§Setting up your preferred IDE
Working with Play is easy. You don’t even need a sophisticated IDE, because Play compiles and refreshes the modifications you make to your source files automatically, so you can easily work using a simple text editor.
However, using a modern Java or Scala IDE provides cool productivity features like auto-completion, on-the-fly compilation, assisted refactoring and debugging.
Integration with Eclipse requires sbteclipse. Make sure to always use the most recent available version in your project/plugins.sbt file or follow sbteclipse docs to install globally.
addSbtPlugin("com.typesafe.sbteclipse" % "sbteclipse-plugin" % "5.2.4")
compile your project before running the
eclipse command. You can force compilation to happen when the
eclipse command runs by adding the following setting in build.sbt:
// Compile the project before generating Eclipse files, so // that generated .scala or .class files for views and routes are present EclipseKeys.preTasks := Seq(compile in Compile, compile in Test)
If you have Scala sources in your project, you will need to install Scala IDE.
If you do not want to install Scala IDE and have only Java sources in your project, then you can set the following build.sbt (assuming you have no Scala sources):
// Java project. Don't expect Scala IDE EclipseKeys.projectFlavor := EclipseProjectFlavor.Java // Use .class files instead of generated .scala files for views and routes EclipseKeys.createSrc := EclipseCreateSrc.ValueSet(EclipseCreateSrc.ManagedClasses, EclipseCreateSrc.ManagedResources)
After configuring sbt-eclipse, to transform a Play application into a working Eclipse project, use the
[my-first-app] $ eclipse
If you want to grab the available source jars (this will take longer and it’s possible a few sources might be missing):
[my-first-app] $ eclipse with-source=true
Note: if you are using sub-projects with aggregate, you would need to set
EclipseKeys.skipParents in ThisBuild := false
or from the sbt shell, type:
[my-first-app] $ eclipse skip-parents=false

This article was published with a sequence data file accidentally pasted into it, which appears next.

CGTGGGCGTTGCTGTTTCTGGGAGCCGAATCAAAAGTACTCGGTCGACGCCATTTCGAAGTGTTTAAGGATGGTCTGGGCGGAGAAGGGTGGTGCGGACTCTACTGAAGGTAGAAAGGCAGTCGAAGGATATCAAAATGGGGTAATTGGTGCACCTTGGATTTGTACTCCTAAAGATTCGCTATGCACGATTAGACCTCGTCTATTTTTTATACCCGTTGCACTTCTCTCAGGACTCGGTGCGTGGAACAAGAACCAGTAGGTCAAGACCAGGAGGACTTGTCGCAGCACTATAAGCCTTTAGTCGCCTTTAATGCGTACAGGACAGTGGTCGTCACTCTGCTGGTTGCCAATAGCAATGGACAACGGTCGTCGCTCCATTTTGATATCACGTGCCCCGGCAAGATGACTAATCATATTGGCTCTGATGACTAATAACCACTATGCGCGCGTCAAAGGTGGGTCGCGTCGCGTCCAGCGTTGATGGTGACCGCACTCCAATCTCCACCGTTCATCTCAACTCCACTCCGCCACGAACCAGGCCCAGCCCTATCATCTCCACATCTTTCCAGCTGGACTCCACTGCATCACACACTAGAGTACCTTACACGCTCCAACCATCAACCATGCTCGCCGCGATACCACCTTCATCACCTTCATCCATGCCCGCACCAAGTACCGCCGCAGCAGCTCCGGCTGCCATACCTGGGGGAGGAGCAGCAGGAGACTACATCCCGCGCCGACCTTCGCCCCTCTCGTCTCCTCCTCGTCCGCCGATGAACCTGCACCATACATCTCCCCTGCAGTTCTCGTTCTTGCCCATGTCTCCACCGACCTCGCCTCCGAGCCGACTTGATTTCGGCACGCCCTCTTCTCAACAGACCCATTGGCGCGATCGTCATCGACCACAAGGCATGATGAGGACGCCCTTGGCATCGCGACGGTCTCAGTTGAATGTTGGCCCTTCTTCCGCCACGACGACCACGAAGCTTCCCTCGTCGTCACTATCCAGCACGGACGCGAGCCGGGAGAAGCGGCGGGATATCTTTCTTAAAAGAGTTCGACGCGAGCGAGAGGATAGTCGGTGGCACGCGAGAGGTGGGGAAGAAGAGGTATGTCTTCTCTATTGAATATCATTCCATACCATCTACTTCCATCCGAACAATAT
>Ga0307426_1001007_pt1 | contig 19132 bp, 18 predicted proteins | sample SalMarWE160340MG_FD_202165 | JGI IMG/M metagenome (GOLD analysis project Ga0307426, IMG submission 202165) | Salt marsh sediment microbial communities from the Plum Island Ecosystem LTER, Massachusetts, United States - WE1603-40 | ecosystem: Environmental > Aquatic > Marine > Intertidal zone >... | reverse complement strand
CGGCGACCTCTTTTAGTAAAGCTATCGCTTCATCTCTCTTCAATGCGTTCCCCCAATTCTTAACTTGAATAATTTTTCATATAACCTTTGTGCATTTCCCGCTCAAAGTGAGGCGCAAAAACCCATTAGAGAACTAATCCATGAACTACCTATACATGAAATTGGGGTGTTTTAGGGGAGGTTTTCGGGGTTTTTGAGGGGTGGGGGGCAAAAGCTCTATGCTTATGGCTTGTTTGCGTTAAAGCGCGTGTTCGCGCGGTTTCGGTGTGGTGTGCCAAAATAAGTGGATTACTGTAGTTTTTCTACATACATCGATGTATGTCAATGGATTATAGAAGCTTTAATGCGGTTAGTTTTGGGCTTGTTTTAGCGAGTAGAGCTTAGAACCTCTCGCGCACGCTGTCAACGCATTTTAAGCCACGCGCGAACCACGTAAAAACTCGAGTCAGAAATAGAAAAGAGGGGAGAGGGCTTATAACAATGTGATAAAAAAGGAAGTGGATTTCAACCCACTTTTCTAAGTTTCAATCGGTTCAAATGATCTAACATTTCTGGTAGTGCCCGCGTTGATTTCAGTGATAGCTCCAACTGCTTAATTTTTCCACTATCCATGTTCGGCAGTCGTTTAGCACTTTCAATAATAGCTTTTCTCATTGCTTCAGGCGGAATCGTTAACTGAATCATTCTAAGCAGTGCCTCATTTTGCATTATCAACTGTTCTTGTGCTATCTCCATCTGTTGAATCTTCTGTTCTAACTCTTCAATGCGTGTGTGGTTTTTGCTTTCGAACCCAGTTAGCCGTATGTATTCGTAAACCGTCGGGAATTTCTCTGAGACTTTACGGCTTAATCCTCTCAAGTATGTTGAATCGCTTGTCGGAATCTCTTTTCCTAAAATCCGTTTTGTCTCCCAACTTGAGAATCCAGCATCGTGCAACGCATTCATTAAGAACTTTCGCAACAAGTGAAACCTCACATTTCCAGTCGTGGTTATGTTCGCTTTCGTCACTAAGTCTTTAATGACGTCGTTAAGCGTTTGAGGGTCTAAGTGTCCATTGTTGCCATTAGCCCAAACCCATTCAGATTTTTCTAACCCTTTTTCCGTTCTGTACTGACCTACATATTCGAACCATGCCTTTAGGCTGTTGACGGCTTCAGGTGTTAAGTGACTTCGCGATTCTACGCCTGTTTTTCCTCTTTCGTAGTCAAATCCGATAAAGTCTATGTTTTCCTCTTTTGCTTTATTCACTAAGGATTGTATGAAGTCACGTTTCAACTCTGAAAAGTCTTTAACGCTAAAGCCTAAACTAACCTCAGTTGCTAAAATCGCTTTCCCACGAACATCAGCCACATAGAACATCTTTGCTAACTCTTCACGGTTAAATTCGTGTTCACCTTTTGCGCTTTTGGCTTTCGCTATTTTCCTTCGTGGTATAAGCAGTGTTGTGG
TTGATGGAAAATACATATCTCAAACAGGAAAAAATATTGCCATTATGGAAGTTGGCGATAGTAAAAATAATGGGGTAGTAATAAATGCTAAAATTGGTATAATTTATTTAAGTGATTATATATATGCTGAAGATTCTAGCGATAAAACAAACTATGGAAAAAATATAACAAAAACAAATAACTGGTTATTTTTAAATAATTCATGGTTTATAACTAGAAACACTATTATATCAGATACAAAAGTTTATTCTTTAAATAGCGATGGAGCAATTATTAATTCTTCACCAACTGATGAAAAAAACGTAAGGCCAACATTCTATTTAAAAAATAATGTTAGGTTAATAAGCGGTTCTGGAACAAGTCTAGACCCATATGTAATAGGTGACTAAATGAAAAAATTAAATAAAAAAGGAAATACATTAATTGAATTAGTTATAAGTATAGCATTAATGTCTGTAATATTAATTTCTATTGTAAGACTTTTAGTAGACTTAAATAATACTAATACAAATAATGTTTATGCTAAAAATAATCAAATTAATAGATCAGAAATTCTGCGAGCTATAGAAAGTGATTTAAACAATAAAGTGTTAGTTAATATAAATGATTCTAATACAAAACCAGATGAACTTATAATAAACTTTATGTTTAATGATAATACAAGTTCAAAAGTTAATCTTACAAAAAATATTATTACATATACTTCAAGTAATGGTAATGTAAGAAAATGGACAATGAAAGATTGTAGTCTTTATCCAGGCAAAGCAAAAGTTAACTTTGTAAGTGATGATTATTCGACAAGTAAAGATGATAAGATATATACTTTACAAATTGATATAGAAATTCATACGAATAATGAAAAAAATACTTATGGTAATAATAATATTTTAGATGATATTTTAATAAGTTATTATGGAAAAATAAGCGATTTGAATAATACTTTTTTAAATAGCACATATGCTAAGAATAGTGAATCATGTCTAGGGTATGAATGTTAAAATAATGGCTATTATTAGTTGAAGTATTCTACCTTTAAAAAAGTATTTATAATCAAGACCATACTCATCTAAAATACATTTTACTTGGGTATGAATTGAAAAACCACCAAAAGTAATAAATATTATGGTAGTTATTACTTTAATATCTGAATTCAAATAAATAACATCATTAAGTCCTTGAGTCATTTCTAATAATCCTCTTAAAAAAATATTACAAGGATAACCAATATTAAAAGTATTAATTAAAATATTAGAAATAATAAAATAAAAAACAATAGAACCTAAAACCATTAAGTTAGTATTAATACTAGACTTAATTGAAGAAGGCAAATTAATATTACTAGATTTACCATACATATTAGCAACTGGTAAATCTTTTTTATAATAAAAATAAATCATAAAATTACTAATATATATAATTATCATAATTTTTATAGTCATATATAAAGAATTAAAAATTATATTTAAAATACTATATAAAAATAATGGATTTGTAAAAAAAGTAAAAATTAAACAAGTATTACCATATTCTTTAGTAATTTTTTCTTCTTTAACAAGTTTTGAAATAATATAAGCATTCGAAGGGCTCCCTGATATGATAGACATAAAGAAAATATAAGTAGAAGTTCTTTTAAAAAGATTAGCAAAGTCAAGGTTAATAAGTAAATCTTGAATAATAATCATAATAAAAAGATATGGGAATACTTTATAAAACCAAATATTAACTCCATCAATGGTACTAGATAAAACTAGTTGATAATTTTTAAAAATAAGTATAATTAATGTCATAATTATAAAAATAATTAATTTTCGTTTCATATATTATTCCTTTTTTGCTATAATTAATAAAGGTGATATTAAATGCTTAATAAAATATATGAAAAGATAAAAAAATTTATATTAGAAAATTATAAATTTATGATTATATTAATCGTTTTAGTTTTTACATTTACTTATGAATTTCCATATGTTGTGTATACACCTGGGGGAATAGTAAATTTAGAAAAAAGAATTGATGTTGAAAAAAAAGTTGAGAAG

You then need to import the application into your Workspace with the File/Import/General/Existing project… menu (compile your project first).
To debug, start your application with
sbt -jvm-debug 9999 run and in Eclipse right-click on the project and select Debug As, Debug Configurations. In the Debug Configurations dialog, right-click on Remote Java Application and select New. Change Port to 9999 and click Apply. From now on you can click on Debug to connect to the running application. Stopping the debugging session will not stop the server.
Tip: You can run your application using
~runto enable direct compilation on file change. This way scala template files are auto discovered when you create a new template in
viewand auto compiled when the file changes. If you use normal
runthen you have to hit
Refreshon your browser each time.
If you make any important changes to your application, such as changing the classpath, use
eclipse again to regenerate the configuration files.
Tip: Do not commit Eclipse configuration files when you work in a team. To make that easier, add the following lines to your
/.classpath /.project /.settings
The generated configuration files contain absolute references to your framework installation. These are specific to your own installation. When you work in a team, each developer must keep his Eclipse configuration files private.
Intellij IDEA lets you quickly create a Play application without using a command prompt. You don’t need to configure anything outside of the IDE, the sbt build tool takes care of downloading appropriate libraries, resolving dependencies and building the project.
Before you start creating a Play application in IntelliJ IDEA, make sure the latest Scala Plugin is installed and enabled in IntelliJ IDEA. Even if you don’t develop in Scala, it will help with the template engine, resolving the dependencies, and also setting up the project in general.